Senators: U.S. aims to stay on top in international space race

By Mikayla Denault, Medill News Service
Senators: U.S. aims to stay on top in international space race
NASA's first SLS rocket, shown rolling rolled to the Vehicle Assembly Building at the Kennedy Space Center in Florida on April 29, is the space agency's heavy-lift vehicle to be used in the Artemis program. File Photo by Joe Marino/UPI | License Photo

WASHINGTON, Oct. 21 (UPI) -- China's increased efforts in space grabbed the attention of the U.S. Senate space and science subcommittee Thursday, with several members saying Congress will act to ensure that NASA retains its leadership role in space exploration.

"Nobody's going to out-entrepreneur the United States -- that's like famous last words," said Sen. Richard Blumenthal, D-Conn.


China's Shenzhou-16's three-person crew arrived at China's Space Station on Saturday for a six-month stay, the longest mission in China's history and a feat the United States has been watching.

"We must work to avoid a Cold War-style space race. Unfortunately, it seems some countries are less committed to this than others," Wyoming Sen. Cynthia Lummis, the top Republican on the subcommittee, said about China's emerging space presence.

RELATED U.S. needs nuclear spacecraft to compete with China, NASA official says

The subcommittee met with the goal of examining required actions, particularly at NASA, "to promote U.S. civil and commercial space sector competitiveness, attract and maintain strong global partnerships, and preserve U.S. space leadership in the wake of rising international competition."

It also was another step toward firming up a funding authorization bill, with an ultimate goal of meshing that with the House version.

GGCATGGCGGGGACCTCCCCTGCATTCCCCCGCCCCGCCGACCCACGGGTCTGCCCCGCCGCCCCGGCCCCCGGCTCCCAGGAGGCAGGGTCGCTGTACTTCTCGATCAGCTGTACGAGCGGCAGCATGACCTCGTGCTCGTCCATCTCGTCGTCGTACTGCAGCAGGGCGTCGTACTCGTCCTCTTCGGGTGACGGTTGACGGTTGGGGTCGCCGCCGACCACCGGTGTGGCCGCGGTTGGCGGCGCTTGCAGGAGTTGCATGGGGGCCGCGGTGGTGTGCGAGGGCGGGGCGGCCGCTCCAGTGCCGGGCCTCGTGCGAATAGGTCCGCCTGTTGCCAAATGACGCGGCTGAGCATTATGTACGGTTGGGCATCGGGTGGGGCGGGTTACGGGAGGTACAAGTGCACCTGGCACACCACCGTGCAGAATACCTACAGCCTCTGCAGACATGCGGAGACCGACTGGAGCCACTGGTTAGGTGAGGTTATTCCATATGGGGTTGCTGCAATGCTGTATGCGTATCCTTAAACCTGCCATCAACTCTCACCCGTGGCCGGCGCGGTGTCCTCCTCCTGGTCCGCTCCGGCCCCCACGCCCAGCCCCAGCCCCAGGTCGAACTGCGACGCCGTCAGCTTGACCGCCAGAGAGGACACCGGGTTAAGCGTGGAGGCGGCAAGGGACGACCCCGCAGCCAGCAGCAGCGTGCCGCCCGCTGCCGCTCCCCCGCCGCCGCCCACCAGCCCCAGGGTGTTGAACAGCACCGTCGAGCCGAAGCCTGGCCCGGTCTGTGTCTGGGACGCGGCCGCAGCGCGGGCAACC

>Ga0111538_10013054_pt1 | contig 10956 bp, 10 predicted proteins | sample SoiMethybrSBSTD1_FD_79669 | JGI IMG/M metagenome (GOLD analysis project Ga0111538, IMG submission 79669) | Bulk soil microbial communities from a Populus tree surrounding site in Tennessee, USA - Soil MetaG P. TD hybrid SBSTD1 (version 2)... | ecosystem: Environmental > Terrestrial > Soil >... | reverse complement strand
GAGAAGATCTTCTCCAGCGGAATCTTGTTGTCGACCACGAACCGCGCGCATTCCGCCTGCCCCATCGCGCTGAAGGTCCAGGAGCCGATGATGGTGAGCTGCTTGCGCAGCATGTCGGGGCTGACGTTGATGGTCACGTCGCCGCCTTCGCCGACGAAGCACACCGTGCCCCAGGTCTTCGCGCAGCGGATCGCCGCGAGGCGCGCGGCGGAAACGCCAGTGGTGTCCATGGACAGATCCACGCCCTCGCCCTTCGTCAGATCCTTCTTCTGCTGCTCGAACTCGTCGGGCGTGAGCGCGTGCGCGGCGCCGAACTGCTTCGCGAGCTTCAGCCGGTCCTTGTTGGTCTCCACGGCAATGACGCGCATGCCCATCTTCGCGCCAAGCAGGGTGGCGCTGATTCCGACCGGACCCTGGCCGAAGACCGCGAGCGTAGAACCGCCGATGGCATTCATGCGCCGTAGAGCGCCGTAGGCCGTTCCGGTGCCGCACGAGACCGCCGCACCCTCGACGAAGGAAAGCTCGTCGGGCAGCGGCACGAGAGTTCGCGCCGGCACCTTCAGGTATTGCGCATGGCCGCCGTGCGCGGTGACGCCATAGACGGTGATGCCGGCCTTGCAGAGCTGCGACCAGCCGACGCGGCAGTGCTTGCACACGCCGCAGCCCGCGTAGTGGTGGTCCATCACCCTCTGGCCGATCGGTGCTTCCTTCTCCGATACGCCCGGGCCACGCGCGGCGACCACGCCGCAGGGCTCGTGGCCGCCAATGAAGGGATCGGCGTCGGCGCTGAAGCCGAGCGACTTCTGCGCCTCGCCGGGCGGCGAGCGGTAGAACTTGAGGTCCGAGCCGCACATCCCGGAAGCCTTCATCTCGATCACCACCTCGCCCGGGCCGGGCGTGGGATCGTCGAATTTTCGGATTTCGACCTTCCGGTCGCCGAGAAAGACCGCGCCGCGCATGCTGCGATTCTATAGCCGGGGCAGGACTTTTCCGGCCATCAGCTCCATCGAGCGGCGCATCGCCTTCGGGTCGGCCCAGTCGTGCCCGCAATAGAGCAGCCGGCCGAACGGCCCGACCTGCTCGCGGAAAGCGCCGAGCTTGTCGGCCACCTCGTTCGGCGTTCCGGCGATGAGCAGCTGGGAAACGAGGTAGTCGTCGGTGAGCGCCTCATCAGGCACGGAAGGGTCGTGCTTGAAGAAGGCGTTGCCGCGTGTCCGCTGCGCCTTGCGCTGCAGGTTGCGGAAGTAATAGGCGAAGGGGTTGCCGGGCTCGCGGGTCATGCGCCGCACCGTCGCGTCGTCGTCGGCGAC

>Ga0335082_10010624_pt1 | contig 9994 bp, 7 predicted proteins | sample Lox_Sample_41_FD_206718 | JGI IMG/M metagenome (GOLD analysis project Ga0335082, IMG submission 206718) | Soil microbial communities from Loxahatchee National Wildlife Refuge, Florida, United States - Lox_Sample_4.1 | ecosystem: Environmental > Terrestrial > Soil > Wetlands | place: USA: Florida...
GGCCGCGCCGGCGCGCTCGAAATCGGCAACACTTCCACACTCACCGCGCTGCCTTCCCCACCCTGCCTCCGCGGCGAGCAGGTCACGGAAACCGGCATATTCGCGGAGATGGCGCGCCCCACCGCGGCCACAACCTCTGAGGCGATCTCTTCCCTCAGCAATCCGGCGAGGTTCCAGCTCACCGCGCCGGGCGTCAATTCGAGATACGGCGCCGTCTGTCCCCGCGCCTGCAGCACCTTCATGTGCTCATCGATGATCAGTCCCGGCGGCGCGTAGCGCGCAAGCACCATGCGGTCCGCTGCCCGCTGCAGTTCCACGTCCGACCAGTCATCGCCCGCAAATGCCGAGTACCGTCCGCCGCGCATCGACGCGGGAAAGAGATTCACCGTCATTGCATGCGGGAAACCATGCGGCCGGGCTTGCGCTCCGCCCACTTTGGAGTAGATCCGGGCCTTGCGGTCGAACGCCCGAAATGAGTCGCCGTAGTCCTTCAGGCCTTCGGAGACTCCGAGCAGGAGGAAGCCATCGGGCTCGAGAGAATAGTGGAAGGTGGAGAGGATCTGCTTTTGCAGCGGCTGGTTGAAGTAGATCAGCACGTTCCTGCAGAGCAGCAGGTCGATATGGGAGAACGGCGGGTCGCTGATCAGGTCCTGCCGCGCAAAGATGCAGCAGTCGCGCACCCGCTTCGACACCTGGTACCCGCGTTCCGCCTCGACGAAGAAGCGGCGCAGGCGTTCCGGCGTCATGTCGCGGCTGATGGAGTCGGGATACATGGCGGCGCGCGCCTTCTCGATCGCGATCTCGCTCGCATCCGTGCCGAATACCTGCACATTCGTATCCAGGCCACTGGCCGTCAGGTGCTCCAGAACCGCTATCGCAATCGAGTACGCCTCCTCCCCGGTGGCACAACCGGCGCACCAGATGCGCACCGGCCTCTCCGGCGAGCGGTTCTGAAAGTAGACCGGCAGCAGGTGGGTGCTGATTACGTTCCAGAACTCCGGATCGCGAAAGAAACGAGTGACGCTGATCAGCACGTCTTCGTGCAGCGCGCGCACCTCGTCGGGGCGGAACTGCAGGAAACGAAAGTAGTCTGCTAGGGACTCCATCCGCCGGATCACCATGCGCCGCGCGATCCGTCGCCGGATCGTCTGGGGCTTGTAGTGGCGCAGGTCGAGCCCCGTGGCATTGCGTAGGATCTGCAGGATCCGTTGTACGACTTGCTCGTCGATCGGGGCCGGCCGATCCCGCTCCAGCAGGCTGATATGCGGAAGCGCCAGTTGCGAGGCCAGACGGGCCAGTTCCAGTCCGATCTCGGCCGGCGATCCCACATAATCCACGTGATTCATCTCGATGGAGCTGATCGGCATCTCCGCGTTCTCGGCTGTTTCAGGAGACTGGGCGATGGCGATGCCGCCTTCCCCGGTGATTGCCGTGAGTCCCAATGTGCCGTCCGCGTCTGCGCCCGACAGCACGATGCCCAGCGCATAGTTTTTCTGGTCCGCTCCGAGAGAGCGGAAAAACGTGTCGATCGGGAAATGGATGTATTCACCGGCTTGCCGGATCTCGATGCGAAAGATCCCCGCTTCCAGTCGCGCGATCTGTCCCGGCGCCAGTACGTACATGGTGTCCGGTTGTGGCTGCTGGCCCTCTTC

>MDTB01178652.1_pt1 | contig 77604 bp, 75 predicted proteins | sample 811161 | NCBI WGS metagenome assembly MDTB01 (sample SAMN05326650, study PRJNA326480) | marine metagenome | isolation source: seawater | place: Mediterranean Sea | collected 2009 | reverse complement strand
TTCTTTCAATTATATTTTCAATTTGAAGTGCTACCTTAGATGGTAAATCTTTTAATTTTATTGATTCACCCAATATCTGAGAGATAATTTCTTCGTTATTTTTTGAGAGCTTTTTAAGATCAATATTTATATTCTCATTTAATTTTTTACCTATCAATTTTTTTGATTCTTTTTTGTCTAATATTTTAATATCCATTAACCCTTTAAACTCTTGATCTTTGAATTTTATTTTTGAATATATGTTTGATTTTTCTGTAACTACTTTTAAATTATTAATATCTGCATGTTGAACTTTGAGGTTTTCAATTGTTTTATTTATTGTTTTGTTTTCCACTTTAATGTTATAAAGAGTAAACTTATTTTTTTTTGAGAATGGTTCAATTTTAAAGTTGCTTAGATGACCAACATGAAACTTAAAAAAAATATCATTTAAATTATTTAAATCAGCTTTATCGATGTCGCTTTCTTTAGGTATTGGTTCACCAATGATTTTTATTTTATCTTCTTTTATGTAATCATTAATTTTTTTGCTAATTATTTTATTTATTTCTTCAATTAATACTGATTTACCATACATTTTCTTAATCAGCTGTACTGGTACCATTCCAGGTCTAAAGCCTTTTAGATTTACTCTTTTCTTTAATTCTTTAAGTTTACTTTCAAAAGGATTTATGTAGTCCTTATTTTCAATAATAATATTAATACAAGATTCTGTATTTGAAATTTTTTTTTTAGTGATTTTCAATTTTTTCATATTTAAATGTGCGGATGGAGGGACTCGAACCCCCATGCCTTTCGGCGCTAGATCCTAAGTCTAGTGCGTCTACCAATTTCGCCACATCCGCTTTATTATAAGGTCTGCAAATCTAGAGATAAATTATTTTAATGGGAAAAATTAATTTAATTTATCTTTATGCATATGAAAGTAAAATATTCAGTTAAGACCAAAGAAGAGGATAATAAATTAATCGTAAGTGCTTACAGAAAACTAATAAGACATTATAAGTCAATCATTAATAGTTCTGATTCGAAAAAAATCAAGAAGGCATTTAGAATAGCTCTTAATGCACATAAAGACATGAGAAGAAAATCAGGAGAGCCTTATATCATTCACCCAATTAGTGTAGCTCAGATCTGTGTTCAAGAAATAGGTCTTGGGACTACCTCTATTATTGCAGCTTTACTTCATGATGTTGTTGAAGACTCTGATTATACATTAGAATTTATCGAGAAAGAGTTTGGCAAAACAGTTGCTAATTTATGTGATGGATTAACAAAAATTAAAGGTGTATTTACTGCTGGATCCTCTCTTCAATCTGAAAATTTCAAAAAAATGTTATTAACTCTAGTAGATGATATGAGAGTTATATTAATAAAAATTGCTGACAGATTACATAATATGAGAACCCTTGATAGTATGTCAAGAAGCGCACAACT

One project in particular, NASA's Artemis program, plans to have humans return to the moon, including the first woman and person of color, taking these giant leaps by 2024, though that date is in doubt largely because of poor funding.

RELATED NASA looks beyond SpaceX, Boeing contracts for space station commutes

NASA wants to use data from that lunar mission to land the first astronauts on Mars. The Artemis Accords, an international agreement for these plans, promises cooperation and transparency among nations and public-private partnerships. China is not part of the agreement.

The International Space Station partnership, a major U.S.-led, multi-nation effort, could expire as early as 2024. But Redwire Space executive Mike Gold said the Artemis Accords will allow for continued cooperation.

"The desire to unite humanity is the very heart of the Artemis mission," Gold said. "Through Artemis, NASA is assembling the largest, broadest and most diverse international, beyond low-Earth orbit, human spaceflight coalition in human history."

RELATED Spaceflight caused DNA to leak out of astronauts' cell 'powerhouse'

Sen. Maria Cantwell, D-Wash., supported legislation to reauthorize NASA funding for its international partnerships and programs.

"It's frustrating to me to see the spirit of NASA turned into the cheering of billionaires or competition with each other," Cantwell said, referring to private space launches by companies such as Jeff Bezos' Blue Origin and Richard Branson's Virgin Galactic, both of which were low-Earth orbit flights.

Axiom Space official Mary Lynne Dittmar said passing the authorization bill would show the United States' commitment to its exploration goals.


"One of the things that's really critical about authorization acts is that they are signaling devices," Dittmar said. She said they signal congressional support, a commitment to investment and continuity of purpose.

"But they also signal to the international community, so other countries look to see what Congress does," she said.

The authorization bill would open more opportunities for international partnerships to specifically stimulate science and technological advancements, officials said.

Former NASA Administrator Jim Bridenstine said commercial low-Earth orbit development would allow the United States to continue having access to microgravity research that benefits biomedical innovations.

"It's important for the United States to not turn that development capability over to a competitive nation. We need to keep that capability resident in the United States," Bridenstine said.

Latest Headlines


Follow Us